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Volume 13, Number 11 - November 2012

Hello from Food Label News. We are thankful as we begin our 20th year helping clients around the world with their food labeling and regulatory needs. Through Food Label News, we keep you current with what matters in food labeling. This issue covers a popular topic: the 5 must-haves for food labels. We also begin a series on due diligence with database nutrition analysis and will add installments each month focused on different aspects of the process. Wishing you all the best this Fall.

In this issue you'll find:


"Thank you for helping me turn my dream into a reality. You have made my life absolutely even better. Thank you so much - I'm heading to the printer now!"

– Stephanie Sorini
La Mia Famiglia's Antipasto

5 Must-Haves for FDA Food Labels

Nutrition Analysis: First in a 10-part Series

Reader Q&A: Is Vitamin E Required?

What's News in the Food Label Community


Karen C. Duester, President

5 Must-Haves for FDA Food Labels

There are five required components for every FDA-regulated food label. These requirements are divided into the Principal Display Panel (PDP, front of package) and the Information Panel (IP, right side/back of package). The positioning and type size for each component is tightly regulated in the Code of Federal Regulations. To help navigate the nuances of creating food label artwork, check out a quick one-page summary of these label components.

Principal Display Panel (PDP) is the most predominant label panel on the package, the one most visible at the point of sale. It includes the Product Identity and Net Contents Statement.

Information Panel (IP) is the label panel immediately to the right of the PDP. It includes the Nutrition Facts, Ingredient/Allergen Statement, and Signature Line. If there is only a front and back of the package, the IP is the back panel. If there is a four-sided package, the IP is the right side panel.

 Download the one-pager.

What's News in the
Food Label Community

New FTC rules for eco-friendly, recyclables, etc.

Calif Prop 37: will it also define natural?

More front-of-pack labeling

"Keep Refrigerated" statements

Connect with other food labelers on LinkedIn

Reader Favorites

Which is better: lab or database nutrition analysis?

Search answers to food label questions

Food labelers who are labeling USDA-regulated foods must be aware of a different set of requirements that include components such as safe handling instructions and the USDA inspection legend. Food labeling for Canada, Mexico and EU use many similar components to that of the U.S., although the formatting, placement, and intricacies of each label component can be quite different.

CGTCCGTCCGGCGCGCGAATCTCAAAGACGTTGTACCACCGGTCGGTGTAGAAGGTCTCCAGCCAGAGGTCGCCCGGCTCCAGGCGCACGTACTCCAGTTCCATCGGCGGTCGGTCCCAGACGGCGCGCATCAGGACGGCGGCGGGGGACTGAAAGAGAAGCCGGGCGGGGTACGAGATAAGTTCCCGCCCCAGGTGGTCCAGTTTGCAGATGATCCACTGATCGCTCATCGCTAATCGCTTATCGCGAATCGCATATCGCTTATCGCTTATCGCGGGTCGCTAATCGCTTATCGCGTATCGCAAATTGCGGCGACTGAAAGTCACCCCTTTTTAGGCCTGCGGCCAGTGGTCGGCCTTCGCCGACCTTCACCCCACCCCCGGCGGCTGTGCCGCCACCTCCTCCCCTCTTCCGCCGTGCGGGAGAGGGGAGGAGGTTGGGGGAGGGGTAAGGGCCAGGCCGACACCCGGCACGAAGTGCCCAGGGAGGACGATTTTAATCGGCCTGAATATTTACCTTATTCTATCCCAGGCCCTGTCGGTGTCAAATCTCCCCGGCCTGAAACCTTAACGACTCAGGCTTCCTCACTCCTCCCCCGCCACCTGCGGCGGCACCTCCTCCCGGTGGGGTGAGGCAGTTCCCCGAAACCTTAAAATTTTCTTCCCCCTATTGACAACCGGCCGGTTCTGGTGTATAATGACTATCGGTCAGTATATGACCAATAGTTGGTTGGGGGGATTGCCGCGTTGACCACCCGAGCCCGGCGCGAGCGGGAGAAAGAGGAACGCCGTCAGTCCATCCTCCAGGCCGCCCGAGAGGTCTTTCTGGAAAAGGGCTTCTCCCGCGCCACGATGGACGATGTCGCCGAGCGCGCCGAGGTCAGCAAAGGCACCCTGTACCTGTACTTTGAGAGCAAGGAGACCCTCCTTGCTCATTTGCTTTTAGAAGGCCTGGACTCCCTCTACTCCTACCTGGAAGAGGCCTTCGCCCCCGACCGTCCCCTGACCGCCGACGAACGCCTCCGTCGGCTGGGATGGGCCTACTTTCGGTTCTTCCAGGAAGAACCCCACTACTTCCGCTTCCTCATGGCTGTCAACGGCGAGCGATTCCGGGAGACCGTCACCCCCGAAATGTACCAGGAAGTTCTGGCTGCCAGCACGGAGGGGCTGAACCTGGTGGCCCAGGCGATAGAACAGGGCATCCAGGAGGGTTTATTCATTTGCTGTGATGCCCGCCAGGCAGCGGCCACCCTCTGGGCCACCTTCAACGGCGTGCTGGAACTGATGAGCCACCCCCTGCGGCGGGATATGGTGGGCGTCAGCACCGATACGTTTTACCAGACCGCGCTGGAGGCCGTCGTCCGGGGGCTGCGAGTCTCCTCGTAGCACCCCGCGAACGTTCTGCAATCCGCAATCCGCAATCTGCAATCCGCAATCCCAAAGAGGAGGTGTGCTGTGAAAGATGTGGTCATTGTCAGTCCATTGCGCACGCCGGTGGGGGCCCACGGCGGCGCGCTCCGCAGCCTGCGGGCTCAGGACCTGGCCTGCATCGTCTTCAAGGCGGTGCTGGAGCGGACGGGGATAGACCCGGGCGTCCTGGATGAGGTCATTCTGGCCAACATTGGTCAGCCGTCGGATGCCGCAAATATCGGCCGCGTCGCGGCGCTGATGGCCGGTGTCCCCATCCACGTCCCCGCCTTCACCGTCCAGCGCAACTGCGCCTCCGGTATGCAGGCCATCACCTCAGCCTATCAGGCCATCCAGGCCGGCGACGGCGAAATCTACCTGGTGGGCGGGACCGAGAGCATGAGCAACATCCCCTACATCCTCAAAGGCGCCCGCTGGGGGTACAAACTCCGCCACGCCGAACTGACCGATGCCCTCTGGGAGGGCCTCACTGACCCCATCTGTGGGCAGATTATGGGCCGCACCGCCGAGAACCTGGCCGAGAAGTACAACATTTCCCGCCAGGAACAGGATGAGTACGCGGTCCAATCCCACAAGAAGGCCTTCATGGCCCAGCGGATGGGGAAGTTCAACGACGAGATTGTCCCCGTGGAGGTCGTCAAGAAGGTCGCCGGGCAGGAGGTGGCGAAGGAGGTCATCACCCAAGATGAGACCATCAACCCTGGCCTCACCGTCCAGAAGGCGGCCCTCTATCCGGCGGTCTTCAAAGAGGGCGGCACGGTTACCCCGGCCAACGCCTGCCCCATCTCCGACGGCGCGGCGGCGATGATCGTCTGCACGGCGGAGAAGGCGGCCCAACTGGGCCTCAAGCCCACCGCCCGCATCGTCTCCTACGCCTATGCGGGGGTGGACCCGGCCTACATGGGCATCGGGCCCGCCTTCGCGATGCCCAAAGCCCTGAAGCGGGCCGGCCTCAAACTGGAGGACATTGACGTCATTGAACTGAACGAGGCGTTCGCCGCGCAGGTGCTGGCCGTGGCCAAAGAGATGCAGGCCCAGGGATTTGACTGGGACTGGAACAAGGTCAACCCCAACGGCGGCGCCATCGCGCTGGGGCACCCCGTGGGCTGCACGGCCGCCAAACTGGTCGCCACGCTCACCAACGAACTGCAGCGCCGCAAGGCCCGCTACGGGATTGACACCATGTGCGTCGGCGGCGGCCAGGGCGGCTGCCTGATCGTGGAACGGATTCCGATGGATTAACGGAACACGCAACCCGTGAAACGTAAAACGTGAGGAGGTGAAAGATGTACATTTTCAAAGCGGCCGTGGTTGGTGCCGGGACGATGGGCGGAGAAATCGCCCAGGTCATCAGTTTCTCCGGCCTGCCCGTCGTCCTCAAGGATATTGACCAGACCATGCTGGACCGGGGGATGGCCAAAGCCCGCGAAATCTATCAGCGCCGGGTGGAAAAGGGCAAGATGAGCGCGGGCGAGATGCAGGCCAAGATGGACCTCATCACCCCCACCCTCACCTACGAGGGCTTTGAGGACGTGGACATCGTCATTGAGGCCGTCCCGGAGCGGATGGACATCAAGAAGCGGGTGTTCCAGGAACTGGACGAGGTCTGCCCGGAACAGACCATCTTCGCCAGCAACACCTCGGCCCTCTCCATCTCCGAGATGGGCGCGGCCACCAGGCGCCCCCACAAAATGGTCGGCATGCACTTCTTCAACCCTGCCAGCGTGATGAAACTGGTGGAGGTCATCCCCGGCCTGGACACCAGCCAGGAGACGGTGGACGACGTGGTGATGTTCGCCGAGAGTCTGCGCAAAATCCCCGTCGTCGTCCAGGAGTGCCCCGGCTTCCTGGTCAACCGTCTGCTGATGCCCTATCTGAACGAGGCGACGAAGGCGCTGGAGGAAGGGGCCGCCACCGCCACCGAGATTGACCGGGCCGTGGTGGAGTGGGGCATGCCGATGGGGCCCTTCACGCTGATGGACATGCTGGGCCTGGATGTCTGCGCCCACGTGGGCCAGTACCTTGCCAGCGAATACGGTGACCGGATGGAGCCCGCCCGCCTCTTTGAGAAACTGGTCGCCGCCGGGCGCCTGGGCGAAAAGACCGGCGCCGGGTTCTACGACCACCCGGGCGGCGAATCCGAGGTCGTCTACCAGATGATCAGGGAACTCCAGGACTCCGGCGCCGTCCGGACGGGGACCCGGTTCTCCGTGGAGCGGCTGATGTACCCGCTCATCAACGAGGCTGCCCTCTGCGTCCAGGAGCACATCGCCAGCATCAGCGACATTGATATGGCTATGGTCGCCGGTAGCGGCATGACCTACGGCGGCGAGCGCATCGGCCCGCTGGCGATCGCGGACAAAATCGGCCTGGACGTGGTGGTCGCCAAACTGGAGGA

Nutrition Analysis: First in a 10-part series

Determining Nutrition Facts values can be a challenging undertaking and requires due diligence to ensure accurate and customer-friendly nutrition information. This 10-part series is a quick guide with lots of "AHA" insights to save you time while ensuring the results you get will stand up to the toughest scrutiny.

Each month we will provide print-ready pages that step you through the important aspects of the due diligence process. By the conclusion of the series you will have the complete guide. This series is based on a widely regarded publication distributed by ESHA Research to users of Genesis R&D, the industry’s leading nutrition analysis software.

This month’s installment includes the front cover, table of contents, and Step 1: Gather Your Data Sources. It will be important to establish the list of ingredients in your recipe, determine the nutrients you will be tracking, have a research-quality nutrition analysis database, and evaluate the information on your supplier specification sheets.

View/print Part 1 of the series.

Reader Q&A

Find answers to our readers' questions or send us your question for an upcoming issue.


According to my reading and understanding of the FDA guidelines, Vitamin E does not need to be included in the Nutrition Facts Panel unless a claim is made about it on the packaging or when it is added as a supplement. Is this correct? The FDA guidelines are so detailed! Just wanted to make sure I get it right.
N.B., Illinois, Market Research Firm


You are correct. Vitamin E is a voluntary nutrient for U.S. Nutrition Facts labeling unless it is the basis for a claim on the label, in labeling or advertising, or is used to fortify the food. Read more.

What matters in food labeling

Food Label News, now in its 13th year, is a monthly e-newsletter reaching over 7,500 subscribers around the world. We welcome your colleagues to subscribe for news and insights about food labels:


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